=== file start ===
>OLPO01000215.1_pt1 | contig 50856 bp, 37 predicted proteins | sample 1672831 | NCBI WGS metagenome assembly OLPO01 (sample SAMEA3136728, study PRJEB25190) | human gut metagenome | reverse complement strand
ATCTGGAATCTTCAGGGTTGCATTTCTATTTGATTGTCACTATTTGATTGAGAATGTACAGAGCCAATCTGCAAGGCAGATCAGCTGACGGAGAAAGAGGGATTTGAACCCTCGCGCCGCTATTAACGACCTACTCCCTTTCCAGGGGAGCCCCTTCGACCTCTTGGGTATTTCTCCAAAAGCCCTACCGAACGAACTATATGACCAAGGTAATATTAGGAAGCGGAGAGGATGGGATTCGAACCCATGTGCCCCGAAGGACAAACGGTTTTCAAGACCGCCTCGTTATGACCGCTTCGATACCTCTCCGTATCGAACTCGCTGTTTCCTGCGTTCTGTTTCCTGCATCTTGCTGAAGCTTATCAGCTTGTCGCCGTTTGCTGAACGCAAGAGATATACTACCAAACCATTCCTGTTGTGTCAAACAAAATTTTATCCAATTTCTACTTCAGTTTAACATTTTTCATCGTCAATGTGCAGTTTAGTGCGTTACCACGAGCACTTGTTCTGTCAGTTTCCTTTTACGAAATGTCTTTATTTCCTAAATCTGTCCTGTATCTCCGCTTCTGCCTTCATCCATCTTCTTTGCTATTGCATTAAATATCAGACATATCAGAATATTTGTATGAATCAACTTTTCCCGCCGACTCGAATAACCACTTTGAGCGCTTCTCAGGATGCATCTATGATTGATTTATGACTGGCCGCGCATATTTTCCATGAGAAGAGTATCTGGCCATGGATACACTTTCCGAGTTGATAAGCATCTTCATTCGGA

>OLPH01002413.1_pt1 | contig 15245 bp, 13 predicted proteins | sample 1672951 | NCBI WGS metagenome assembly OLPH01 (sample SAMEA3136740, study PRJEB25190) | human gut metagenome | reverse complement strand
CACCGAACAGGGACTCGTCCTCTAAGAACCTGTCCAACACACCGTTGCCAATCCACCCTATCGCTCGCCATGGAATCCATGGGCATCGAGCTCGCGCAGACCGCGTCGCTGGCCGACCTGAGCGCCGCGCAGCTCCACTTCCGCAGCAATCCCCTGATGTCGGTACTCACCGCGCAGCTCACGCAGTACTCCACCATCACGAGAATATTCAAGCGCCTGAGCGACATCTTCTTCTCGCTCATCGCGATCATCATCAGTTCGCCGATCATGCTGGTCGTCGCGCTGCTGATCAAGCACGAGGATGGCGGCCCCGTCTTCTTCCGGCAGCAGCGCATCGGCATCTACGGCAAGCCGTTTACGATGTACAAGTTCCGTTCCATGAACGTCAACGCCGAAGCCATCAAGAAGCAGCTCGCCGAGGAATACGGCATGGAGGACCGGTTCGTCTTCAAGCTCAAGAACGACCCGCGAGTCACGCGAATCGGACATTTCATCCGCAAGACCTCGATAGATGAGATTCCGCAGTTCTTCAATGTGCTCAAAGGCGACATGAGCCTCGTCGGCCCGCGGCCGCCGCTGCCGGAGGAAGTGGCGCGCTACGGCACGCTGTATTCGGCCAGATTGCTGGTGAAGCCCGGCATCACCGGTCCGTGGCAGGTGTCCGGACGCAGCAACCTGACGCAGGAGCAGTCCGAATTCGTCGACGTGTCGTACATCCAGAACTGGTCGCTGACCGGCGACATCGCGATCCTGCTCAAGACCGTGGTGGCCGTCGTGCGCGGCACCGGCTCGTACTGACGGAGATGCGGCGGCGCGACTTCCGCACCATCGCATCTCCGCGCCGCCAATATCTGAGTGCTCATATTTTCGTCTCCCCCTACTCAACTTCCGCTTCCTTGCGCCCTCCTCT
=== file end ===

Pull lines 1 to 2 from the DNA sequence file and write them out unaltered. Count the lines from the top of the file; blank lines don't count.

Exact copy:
>OLPO01000215.1_pt1 | contig 50856 bp, 37 predicted proteins | sample 1672831 | NCBI WGS metagenome assembly OLPO01 (sample SAMEA3136728, study PRJEB25190) | human gut metagenome | reverse complement strand
ATCTGGAATCTTCAGGGTTGCATTTCTATTTGATTGTCACTATTTGATTGAGAATGTACAGAGCCAATCTGCAAGGCAGATCAGCTGACGGAGAAAGAGGGATTTGAACCCTCGCGCCGCTATTAACGACCTACTCCCTTTCCAGGGGAGCCCCTTCGACCTCTTGGGTATTTCTCCAAAAGCCCTACCGAACGAACTATATGACCAAGGTAATATTAGGAAGCGGAGAGGATGGGATTCGAACCCATGTGCCCCGAAGGACAAACGGTTTTCAAGACCGCCTCGTTATGACCGCTTCGATACCTCTCCGTATCGAACTCGCTGTTTCCTGCGTTCTGTTTCCTGCATCTTGCTGAAGCTTATCAGCTTGTCGCCGTTTGCTGAACGCAAGAGATATACTACCAAACCATTCCTGTTGTGTCAAACAAAATTTTATCCAATTTCTACTTCAGTTTAACATTTTTCATCGTCAATGTGCAGTTTAGTGCGTTACCACGAGCACTTGTTCTGTCAGTTTCCTTTTACGAAATGTCTTTATTTCCTAAATCTGTCCTGTATCTCCGCTTCTGCCTTCATCCATCTTCTTTGCTATTGCATTAAATATCAGACATATCAGAATATTTGTATGAATCAACTTTTCCCGCCGACTCGAATAACCACTTTGAGCGCTTCTCAGGATGCATCTATGATTGATTTATGACTGGCCGCGCATATTTTCCATGAGAAGAGTATCTGGCCATGGATACACTTTCCGAGTTGATAAGCATCTTCATTCGGA